This post has already been read 492 times!
BAGUIO CITY – Cordillera autonomy inches closer to realization with the hearing of the House of Representatives committee on local government (CLG) of the proposed law Establishing the Autonomous Region of the Cordillera. House Bill 5687, filed by all representatives of the Cordillera Administrative Region (CAR), and HB 7778 filed by Benguet Caretaker Representative Eric Yap were up for deliberation by the committee chaired by Tarlac 3rd District Representative Noel Villanueva.
Rep. Maximo Dalog Jr. said that the current attempt at Cordillera autonomy is more acceptable to the people of the Cordillera as it is a product of intensive public consultation among stakeholders from community leaders, government agencies, and civil society organizations. Dalog emphasized that autonomy for the Cordillera will bring the region to national attention with the promotion of multicultural and economic policies as well as sustainable development through the management of natural resources based on indigenous knowledge of the region’s unique environment.
Alluding to the region’s history, Congressman Mangaoang of Kalinga said that “the Cordillerans that were once divided on the issue of autonomy are now united in the quest for self-determination”. The provinces and chartered city that comprise the Cordillera region today were once divided between Regions 1 and 2 from 1972 to 1987 during a period of rapid change and development in the country.
Failure of the past attempts at regional autonomy were attributed to poor information dissemination and a lack of readiness and unity among the provinces. Mangaoang continued, “We are more than ready, our effective response to the COVID-19 pandemic using our traditions, culture of sharing, ingenuity and resilience showed our readiness for self-governance. The Cordillera region has become one of the best performing regions in the fight against COVID-19 this demonstrates an unquestionable capacity for self-determination.”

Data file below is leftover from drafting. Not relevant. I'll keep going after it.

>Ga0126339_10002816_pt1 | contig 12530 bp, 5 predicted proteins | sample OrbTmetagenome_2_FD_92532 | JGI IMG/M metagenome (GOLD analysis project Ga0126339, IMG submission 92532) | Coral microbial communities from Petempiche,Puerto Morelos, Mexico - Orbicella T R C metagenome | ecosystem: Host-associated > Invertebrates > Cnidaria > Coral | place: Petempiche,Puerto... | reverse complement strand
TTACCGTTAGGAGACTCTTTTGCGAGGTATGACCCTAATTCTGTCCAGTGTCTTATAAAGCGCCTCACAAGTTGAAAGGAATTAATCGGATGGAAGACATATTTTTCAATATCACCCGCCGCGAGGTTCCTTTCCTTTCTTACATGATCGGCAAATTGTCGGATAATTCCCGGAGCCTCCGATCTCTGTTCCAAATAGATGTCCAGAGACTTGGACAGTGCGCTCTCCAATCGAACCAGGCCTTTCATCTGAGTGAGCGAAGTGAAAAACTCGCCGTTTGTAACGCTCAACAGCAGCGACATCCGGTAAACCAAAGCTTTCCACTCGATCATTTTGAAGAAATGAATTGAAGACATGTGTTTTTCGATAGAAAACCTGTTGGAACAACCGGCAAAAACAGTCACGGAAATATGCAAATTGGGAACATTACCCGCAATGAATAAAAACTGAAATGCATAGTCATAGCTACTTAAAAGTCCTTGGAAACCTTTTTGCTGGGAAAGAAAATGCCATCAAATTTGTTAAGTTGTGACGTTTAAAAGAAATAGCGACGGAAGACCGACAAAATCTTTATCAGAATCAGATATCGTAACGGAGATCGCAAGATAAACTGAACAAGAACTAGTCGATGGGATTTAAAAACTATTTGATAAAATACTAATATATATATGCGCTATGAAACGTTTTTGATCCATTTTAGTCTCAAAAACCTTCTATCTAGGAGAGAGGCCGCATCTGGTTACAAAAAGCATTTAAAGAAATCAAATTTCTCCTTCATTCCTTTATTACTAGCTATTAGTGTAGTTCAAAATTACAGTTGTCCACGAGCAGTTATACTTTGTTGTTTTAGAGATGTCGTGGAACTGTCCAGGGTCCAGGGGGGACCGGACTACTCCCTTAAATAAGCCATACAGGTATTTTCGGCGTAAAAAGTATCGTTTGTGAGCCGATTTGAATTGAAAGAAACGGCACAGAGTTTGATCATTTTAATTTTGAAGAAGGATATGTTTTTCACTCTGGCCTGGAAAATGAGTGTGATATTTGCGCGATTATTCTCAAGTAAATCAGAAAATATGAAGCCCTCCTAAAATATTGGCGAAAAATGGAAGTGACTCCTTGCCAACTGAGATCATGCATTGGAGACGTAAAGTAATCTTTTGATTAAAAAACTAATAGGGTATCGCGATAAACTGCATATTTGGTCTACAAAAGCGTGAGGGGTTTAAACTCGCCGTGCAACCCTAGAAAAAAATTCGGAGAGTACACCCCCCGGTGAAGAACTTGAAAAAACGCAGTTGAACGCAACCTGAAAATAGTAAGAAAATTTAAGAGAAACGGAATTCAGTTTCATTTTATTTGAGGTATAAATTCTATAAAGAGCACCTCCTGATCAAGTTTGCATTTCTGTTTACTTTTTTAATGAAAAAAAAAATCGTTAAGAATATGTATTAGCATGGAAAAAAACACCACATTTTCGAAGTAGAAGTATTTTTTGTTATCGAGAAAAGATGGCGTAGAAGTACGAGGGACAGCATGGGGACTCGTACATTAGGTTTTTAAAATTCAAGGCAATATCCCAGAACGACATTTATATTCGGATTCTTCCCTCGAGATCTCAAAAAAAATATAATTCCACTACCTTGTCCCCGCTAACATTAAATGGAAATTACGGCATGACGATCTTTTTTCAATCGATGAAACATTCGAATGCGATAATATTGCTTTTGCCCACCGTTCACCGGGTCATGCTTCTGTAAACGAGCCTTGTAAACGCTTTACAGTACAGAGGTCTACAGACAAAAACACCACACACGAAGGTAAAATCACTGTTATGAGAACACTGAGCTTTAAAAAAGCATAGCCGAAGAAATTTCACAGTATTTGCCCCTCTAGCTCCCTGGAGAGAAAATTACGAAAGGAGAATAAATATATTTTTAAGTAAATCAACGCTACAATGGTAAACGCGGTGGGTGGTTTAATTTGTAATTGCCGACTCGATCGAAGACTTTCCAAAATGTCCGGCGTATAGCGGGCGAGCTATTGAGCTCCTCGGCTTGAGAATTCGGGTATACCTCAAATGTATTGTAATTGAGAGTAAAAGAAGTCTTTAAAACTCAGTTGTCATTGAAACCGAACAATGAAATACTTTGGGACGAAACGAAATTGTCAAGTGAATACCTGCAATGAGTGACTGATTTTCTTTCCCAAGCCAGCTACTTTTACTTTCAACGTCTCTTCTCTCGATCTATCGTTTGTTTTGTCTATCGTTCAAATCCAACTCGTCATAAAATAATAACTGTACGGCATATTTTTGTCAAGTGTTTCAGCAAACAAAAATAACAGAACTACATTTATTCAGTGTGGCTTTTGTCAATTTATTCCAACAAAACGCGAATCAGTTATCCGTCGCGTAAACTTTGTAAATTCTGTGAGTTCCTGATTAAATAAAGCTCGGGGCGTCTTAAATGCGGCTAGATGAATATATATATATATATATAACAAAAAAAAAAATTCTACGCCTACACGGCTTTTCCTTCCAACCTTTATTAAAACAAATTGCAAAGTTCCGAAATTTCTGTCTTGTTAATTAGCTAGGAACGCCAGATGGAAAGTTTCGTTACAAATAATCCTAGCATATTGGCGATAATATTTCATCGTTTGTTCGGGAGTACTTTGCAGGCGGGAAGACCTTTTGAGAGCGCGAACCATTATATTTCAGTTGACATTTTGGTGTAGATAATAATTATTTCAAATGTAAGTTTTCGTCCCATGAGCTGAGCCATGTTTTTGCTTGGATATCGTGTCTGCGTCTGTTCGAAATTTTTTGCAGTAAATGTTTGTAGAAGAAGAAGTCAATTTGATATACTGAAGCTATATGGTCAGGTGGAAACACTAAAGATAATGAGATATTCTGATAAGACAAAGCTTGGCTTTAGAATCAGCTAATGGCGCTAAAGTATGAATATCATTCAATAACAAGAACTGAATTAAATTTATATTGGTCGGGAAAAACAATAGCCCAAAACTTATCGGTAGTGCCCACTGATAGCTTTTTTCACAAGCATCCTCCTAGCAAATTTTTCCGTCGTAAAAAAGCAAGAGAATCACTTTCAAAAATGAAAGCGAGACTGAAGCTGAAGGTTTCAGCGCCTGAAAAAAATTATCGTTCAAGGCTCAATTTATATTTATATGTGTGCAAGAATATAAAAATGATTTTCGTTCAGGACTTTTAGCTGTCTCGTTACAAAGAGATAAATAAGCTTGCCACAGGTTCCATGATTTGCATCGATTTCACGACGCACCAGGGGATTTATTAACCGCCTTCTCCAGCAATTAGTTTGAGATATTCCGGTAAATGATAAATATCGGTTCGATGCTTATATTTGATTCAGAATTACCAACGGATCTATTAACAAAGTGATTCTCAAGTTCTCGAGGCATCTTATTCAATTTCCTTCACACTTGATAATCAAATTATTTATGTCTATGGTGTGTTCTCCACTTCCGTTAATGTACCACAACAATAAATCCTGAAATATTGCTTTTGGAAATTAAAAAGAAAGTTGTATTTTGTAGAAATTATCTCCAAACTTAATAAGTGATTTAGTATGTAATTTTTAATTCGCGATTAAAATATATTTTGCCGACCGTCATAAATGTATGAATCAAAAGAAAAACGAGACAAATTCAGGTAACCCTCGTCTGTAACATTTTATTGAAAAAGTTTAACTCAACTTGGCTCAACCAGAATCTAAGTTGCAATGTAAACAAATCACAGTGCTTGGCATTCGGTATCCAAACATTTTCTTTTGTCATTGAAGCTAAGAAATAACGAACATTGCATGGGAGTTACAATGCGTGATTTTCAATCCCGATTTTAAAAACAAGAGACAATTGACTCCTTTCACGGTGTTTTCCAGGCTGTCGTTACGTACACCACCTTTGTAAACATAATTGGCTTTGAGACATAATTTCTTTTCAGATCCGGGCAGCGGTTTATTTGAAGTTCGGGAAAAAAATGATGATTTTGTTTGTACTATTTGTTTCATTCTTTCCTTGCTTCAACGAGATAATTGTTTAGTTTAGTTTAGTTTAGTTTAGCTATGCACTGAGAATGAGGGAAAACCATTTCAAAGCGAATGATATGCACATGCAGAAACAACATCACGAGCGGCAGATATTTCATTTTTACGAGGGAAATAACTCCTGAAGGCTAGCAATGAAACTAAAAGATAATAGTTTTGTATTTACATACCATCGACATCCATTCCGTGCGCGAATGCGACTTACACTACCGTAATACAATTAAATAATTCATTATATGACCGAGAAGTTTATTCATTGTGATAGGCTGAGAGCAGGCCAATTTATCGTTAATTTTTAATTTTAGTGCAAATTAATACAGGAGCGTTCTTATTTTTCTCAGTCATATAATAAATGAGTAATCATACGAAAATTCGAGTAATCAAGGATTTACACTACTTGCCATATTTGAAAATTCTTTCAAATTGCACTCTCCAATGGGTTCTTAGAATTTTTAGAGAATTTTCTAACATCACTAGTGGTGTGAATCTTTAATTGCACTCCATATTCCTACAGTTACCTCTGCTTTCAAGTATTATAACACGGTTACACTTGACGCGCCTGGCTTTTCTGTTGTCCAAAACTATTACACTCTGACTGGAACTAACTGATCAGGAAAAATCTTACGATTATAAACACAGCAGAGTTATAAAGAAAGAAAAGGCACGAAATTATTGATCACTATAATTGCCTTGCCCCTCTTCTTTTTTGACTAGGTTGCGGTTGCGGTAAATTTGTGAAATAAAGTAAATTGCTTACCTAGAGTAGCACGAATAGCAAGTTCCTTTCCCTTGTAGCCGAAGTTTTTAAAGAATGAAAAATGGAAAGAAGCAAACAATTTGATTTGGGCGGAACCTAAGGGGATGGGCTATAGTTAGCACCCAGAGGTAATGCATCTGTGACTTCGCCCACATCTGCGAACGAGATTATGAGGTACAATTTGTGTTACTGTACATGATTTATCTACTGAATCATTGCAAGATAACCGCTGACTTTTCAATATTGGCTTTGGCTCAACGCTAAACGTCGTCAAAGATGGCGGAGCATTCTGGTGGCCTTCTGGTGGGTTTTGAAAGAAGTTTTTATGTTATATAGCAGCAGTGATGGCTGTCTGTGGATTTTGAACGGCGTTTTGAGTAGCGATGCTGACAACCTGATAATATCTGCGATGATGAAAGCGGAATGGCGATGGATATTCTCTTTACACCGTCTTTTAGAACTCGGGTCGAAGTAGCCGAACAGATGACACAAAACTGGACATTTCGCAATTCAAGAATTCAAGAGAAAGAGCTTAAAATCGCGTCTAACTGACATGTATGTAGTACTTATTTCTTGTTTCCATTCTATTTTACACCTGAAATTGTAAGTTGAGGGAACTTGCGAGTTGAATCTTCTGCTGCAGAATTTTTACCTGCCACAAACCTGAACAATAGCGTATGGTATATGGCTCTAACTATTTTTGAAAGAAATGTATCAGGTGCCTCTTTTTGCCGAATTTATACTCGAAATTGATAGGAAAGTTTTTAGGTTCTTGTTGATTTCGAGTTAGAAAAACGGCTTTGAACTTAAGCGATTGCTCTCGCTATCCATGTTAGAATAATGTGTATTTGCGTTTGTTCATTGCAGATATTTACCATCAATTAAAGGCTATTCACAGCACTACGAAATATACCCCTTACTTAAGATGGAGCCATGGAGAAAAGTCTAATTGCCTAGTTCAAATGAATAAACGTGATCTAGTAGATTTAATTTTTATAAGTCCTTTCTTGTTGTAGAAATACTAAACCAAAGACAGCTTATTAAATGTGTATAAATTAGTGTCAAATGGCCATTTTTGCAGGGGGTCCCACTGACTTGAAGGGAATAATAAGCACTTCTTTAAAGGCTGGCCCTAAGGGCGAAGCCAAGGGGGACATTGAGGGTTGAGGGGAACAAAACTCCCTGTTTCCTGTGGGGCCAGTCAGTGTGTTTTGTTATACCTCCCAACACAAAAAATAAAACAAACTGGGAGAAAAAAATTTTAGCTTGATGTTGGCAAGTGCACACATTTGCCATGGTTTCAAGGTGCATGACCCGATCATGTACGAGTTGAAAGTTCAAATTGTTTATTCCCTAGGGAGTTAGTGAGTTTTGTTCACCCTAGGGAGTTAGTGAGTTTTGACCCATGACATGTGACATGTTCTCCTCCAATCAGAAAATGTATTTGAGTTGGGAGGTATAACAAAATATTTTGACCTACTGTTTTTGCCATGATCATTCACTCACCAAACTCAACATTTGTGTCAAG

Baguio City Representative Mark Go likewise emphasized that times have changed since the failed attempts in 1990 and 1998. He clarified that information on Cordillera autonomy has been a continuing discussion. He added that engagement with the public on this issue has been consistent in the decades since and up to the present. Technology has afforded the Cordillera region, with its historically remote and isolated villages, a better opportunity to disseminate information among its stakeholders, he stated.
Cordillera Regional Development Council Vice Chair and the Regional Director of the Cordillera office of the National Economic and Development Authority (NEDA) Milagros Rimando highlighted that unlike in the past, there has been a convergence of stakeholders that expressed their support for Cordillera autonomy. Statements of support were received from Cordillera local government units, Indigenous Peoples’ Mandatory Representatives, and the private sector. Support also came from various national agencies and Cabinet secretaries who recognized the Constitutional mandate of Cordillera autonomy and its necessity to address various development and security concerns in the region.
Rimando emphasized that Cordillera autonomy must be granted in accordance to the 1987 Constitution as well as the Sipat peace agreement of 1986 between the Philippine Government and the Cordillera tribal leaders. She added that the Cordillera Regional Development Plan has always focused on the attainment of Cordillera autonomy primarily to address inappropriate national policies and program standards imposed in the geographically-unique and culturally diverse region.
“We need to grab this opportunity now, the time is very, very right,” said CLG Chair Villanueva. However, he added that “we cannot approve this very important piece of legislation in a single sitting”. Thus, the Committee, through Rep. Villanueva, created a technical working group composed of CAR representatives led by Go and Dalog and the regional directors of the various line agencies, to ensure the constitutionality of the filed bills and ensure no existing laws conflict with it. “We must comply to existing laws, otherwise, our efforts may go for naught,” Villanueva expressed.
Congressman Villanueva also committed the full support of the 18th Congress House of Representatives committee on local government in conducting regional consultations and finally getting a bill passed into law establishing the Autonomous Region of the Cordillera. As he said, “We have so much work to do but we have one objective in mind, in this 18th Congress, we will pass the enacting law for the Autonomous Region of the Cordillera.”
By Marlo Lubguban